In a letter dated September 8, 1859, we learn that Frances Rolleston made the decision that many modern writers make:
After long delays in the attempt to find a publisher who would help with expenses, I have resolved, at a considerable pecuniary sacrifice, to print for myself.
The book in question is The Book of Canticles, or, Song of Solomon, according to the English Version, Revised and Explained from the Original Hebrew. It is only 20 pages long with an additional 12 pages for the "Metrical Version of the Canticles to which is added, Psalm XLV."
One might wonder why Frances should make a financial sacrifice for such a small book. She explains in the September 8 letter:
I believe it to be a Missionary service. I have long been made to feel that the translations of the Canticles gave a handle to infidels, and pain to lovers of the Bible. I knew the original was open to no such objections, and though some spiritually minded Christians have found edification in this book, the majority of Christians have passed it over in 'reverential forbearance.' One minister said to another in my hearing, "She has made it what can be read aloud." Only one verse of my translation meets with hesitation from the great Hebraists to whom I have submitted the work, the eighth verse of the sixth chapter; I enclose you a paper concerning it, and would be very glad for your opinion. I have no "authority" for my translation except the Hebrew text lying before me, with the change of one point, an easy corruption.
In a later letter Frances speaks of her hope that this translation of the Canticles will be an evidence of her expertise with Hebrew, thus adding credence to her great work, Mazzaroth: The Constellations.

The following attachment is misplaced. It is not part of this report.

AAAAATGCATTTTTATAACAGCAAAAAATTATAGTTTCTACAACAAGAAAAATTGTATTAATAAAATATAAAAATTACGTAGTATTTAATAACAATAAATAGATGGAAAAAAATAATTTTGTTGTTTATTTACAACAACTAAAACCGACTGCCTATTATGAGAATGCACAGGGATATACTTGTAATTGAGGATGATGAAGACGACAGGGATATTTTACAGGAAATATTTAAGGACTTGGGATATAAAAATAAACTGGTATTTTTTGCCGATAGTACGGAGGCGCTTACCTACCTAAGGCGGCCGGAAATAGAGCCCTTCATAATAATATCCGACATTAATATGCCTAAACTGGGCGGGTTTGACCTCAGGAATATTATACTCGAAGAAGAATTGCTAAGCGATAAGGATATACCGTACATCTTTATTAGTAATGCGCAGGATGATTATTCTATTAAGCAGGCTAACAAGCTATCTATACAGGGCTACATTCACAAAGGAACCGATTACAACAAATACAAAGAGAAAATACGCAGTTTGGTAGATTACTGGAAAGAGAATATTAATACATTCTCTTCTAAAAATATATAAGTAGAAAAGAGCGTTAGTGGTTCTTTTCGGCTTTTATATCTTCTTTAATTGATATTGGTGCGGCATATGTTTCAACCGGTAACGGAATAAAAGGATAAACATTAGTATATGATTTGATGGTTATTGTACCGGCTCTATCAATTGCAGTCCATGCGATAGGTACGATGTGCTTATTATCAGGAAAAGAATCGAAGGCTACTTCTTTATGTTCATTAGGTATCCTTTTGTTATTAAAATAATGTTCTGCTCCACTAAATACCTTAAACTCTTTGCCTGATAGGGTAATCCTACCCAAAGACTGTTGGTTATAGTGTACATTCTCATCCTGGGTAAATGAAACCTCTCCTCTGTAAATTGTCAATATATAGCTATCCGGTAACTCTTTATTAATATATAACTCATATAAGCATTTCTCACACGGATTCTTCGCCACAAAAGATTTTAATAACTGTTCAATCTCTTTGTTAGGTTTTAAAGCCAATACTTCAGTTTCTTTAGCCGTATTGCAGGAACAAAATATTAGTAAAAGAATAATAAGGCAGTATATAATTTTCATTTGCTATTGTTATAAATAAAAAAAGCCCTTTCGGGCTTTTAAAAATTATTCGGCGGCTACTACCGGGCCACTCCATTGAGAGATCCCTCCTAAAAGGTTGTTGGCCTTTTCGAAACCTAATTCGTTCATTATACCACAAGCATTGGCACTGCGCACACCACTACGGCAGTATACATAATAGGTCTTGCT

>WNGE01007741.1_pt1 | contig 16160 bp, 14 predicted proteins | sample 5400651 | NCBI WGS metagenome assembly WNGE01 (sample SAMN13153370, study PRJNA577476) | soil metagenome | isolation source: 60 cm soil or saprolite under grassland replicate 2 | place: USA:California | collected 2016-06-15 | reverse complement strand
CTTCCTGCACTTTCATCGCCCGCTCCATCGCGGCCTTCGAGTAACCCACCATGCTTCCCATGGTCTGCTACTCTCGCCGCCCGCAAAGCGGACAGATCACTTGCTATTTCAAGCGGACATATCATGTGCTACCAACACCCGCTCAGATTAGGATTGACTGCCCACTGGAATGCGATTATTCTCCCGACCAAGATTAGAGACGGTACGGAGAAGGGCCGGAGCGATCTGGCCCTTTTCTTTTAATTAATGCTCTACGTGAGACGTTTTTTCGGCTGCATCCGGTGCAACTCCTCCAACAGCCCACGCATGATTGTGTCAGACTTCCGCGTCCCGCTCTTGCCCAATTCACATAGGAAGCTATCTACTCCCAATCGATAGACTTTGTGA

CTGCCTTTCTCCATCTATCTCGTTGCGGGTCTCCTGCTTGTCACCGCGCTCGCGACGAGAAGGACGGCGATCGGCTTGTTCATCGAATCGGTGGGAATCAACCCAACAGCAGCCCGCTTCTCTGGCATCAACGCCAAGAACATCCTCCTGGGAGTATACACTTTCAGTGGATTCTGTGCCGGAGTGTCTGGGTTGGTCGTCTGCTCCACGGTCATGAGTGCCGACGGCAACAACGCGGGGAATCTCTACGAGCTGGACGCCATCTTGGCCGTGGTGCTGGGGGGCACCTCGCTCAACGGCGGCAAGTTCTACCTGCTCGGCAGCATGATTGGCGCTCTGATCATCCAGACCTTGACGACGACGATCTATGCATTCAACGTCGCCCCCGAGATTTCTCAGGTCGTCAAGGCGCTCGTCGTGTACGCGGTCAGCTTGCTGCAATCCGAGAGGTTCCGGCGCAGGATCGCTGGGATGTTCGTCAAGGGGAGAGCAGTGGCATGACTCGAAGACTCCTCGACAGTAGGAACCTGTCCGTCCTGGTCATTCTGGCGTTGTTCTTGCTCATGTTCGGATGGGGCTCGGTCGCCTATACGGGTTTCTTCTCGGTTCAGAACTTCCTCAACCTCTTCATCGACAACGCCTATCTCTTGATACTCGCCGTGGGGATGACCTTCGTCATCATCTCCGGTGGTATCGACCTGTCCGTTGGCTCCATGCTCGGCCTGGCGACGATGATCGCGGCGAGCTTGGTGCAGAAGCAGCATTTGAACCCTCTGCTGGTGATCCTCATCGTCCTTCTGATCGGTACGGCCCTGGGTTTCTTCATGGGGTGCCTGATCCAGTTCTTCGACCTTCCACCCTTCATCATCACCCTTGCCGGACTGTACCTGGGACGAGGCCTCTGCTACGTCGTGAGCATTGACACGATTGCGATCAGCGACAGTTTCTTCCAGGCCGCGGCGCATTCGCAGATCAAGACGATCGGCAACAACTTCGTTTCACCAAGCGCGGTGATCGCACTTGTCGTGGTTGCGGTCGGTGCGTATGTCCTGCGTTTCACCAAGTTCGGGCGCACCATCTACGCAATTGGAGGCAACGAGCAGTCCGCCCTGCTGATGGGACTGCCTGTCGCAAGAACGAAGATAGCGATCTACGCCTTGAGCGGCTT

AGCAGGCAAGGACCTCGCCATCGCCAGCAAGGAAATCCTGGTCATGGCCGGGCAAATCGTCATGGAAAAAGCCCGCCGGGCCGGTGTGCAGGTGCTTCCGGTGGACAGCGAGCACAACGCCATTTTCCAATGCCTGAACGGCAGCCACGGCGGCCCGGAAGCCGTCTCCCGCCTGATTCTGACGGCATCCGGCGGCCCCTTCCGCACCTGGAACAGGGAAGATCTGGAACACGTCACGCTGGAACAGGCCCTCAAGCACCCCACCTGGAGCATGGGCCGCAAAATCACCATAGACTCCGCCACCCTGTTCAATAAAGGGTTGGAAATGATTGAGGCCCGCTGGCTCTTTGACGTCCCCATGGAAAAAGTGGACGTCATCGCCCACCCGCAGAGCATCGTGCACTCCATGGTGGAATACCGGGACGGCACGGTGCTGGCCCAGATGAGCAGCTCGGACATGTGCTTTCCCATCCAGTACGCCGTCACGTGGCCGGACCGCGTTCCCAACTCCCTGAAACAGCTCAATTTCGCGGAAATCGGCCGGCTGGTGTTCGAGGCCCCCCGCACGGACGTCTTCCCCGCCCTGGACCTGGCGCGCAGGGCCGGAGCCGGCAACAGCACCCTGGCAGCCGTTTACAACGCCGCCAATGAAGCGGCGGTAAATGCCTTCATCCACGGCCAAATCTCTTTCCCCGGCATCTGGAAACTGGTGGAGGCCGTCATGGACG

March 6th, 1862
I have been low all day, feeling loss of memory and dulness of brain—but look at the weather! I hope it is only that.
There's nothing new about mood being affected by weather. Frances Rolleston felt it, as attested to by this letter. But her next line showed that her mood did not depend on the weather:
I look at my "3 Parts" with thankfulness—done so far.
She referred here to her book, Mazzaroth: the Constellations, which after many years of preparation was ready for publication. Thankfulness was her attitude. Thankfulness does not depend on weather or mood. It is a choice. FR made it a continual choice and a permanent attitude.
February 27, 1833
I am much amused with your humility about asking a question which no one can answer. No one knows when, or why, these signs were invented.
Frances is deep into research on the signs of the zodiac and names of the stars and constellations. As yet, she has not determined when they were invented and named. That will come later. Meanwhile, she answers her young friend's question in this way:
Sir Isaac Newton thought perhaps the ancient Chiron, if indeed he ever existed and was only a good horseman and not a fabulous monster, might invent them; but Josephus says they were on the stones of the High Priest's breastplate centuries before the Trojan War, and many learned Jewish writer have said that they were borne on the standards of the tribes of Israel.